Despite Brexit uncertainty and a preceding period of relative stagnation, house prices rose at the end of 2019. That’s according to the latest figures from Nationwide, which showed values standing at 1.4% higher in December than at the start of the year. The report also revealed that the average UK house price was £215,282 – so it’s no surprise that many first-time buyers struggle to find the spare cash to put aside for even a 5% deposit.
That’s where family members are often choosing to plug the gap. Those who are already on the property ladder or who have managed to accumulate significant savings, may be in a better position to offer a helping hand by providing a deposit as a gift. The following is intended as a brief overview, but if you would like further legal guidance on how to gift a house deposit, always seek the advice of qualified property conveyancing specialists. Anthony Stockton Solicitors can provide up-to-date advice should you find yourself in this situation.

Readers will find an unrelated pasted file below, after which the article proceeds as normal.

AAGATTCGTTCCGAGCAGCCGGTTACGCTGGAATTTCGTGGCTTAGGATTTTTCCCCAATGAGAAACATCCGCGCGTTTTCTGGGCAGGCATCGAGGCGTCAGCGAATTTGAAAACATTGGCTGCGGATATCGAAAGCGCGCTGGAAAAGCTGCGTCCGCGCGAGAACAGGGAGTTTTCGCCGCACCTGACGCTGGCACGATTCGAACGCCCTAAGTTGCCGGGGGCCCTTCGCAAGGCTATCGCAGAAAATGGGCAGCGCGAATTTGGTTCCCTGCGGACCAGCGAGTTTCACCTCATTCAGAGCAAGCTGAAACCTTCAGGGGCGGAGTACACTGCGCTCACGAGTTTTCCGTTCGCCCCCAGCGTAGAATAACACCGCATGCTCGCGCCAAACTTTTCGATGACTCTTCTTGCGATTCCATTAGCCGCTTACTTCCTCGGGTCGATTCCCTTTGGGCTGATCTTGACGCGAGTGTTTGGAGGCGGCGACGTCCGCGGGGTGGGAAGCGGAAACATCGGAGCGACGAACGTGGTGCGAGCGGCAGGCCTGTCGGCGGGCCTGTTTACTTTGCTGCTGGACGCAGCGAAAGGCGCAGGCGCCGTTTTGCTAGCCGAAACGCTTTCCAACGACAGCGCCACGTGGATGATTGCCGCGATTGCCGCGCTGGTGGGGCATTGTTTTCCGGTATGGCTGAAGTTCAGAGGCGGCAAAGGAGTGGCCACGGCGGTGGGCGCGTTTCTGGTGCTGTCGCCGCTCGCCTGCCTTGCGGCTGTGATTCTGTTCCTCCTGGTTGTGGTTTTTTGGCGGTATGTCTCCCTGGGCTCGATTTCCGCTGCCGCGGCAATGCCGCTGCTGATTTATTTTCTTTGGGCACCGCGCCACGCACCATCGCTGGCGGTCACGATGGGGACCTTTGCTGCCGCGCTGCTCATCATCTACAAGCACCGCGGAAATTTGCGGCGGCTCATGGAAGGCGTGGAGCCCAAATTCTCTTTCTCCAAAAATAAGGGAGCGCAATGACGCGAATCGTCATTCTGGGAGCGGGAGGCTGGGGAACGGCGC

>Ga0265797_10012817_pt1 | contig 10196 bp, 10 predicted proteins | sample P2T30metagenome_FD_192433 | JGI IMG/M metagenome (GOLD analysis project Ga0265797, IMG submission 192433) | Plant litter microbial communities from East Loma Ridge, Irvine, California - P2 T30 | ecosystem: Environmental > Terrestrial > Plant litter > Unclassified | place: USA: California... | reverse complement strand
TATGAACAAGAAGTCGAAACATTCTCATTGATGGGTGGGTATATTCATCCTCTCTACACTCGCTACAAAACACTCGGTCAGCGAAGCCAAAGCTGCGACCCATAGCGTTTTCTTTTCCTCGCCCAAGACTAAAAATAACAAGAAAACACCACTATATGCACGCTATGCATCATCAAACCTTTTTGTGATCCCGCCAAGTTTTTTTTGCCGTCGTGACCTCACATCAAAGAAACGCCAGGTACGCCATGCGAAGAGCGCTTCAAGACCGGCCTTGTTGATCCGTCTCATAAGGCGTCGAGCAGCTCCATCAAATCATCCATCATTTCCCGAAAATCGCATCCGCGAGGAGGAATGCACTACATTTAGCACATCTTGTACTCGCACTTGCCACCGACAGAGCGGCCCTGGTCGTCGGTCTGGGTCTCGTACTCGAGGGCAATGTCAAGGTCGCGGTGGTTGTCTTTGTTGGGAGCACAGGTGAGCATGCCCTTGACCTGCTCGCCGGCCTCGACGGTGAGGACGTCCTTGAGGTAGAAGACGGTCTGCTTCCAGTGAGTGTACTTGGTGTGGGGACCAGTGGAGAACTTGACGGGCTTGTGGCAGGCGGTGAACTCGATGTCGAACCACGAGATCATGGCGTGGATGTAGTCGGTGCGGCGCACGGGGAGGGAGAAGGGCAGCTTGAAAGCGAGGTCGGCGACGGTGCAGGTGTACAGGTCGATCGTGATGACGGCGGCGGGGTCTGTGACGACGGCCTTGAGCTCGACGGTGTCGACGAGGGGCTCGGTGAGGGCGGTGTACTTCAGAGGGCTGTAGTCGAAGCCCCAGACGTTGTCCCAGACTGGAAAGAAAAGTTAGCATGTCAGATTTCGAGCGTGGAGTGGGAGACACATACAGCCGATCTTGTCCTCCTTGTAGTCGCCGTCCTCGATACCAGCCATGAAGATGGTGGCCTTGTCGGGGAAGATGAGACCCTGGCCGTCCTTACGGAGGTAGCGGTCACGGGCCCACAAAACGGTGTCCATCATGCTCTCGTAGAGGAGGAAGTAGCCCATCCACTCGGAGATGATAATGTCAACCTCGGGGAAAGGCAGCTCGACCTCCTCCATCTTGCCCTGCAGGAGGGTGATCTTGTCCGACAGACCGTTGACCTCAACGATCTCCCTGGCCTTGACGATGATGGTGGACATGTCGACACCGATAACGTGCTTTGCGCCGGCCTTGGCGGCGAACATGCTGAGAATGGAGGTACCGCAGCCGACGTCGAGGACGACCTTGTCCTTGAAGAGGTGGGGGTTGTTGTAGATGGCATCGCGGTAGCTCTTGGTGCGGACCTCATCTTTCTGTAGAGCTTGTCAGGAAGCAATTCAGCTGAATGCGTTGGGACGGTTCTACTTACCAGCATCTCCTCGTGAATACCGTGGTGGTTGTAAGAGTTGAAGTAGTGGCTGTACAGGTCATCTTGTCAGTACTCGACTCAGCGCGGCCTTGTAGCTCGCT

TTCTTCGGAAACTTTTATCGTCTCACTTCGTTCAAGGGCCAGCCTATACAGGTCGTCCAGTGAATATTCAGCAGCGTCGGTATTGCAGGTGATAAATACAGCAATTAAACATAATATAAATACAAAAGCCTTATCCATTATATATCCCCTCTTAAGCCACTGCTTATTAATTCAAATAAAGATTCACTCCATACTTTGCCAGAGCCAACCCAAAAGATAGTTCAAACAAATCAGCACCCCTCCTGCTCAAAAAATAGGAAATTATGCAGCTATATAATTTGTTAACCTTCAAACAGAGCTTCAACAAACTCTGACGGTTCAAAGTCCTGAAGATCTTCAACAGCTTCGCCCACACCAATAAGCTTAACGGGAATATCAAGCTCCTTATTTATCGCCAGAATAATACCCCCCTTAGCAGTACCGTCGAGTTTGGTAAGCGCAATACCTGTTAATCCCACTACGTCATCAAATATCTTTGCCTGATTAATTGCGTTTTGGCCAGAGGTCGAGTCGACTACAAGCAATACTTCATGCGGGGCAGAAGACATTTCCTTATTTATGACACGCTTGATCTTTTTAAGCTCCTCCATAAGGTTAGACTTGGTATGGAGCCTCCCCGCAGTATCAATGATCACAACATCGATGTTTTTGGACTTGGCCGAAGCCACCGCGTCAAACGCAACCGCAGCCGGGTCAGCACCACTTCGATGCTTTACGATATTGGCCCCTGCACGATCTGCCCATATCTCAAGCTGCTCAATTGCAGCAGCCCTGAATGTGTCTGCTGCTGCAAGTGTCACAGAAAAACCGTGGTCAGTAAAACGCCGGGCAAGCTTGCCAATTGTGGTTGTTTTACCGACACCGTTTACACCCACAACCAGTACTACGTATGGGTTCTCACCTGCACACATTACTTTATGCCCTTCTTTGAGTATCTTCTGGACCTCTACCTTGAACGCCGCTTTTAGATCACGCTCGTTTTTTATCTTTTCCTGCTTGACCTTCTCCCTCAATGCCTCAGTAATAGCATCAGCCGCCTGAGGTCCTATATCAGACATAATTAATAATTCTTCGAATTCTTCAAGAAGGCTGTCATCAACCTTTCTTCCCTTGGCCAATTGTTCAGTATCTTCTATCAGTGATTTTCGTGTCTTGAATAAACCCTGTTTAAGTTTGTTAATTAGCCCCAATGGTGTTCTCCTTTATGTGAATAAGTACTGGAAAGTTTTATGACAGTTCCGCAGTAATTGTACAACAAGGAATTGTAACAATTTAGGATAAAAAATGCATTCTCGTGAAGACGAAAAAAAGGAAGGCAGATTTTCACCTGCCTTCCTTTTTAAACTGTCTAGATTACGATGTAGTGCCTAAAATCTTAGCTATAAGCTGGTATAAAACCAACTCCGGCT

Check with your mortgage provider
A gifted deposit is a sum of money given on the understanding that it will not be paid back. It is usually provided by a family member – such as a parent, sibling or even grandparent. However, not all mortgage lenders will accept gifted deposits, so it’s important to do your research and check first. Some banks and building societies will, but not if the person making the gift is a friend or is not an immediate family member. Be sure to ask questions or read the small print.
The most important thing is that there is no expectation it will need to be paid back. If it is given as a loan, some lenders may not allow it at all or else add the monthly repayments to the calculations they use to assess your outgoings (in which case the total amount they’re prepared to lend you may be significantly reduced).
Seek a written declaration
A lender may ask for a written declaration that the deposit is a gift and may also ask for proof that the generous donor will have no stake or equity in the property.
Meanwhile, because of anti-money laundering regulations and the need to be vigilant against fraud, a reputable property conveyancing specialist will also require the benefactor to submit proof of identity, as well as confirming where the funds have come from.
Other factors to consider include the possibility of inheritance tax. If your benefactor dies within seven years of giving the gift, you may be liable for inheritance tax, although only if the estate is worth more than £325,000. Seek professional advice on this matter so that you know exactly what to expect.
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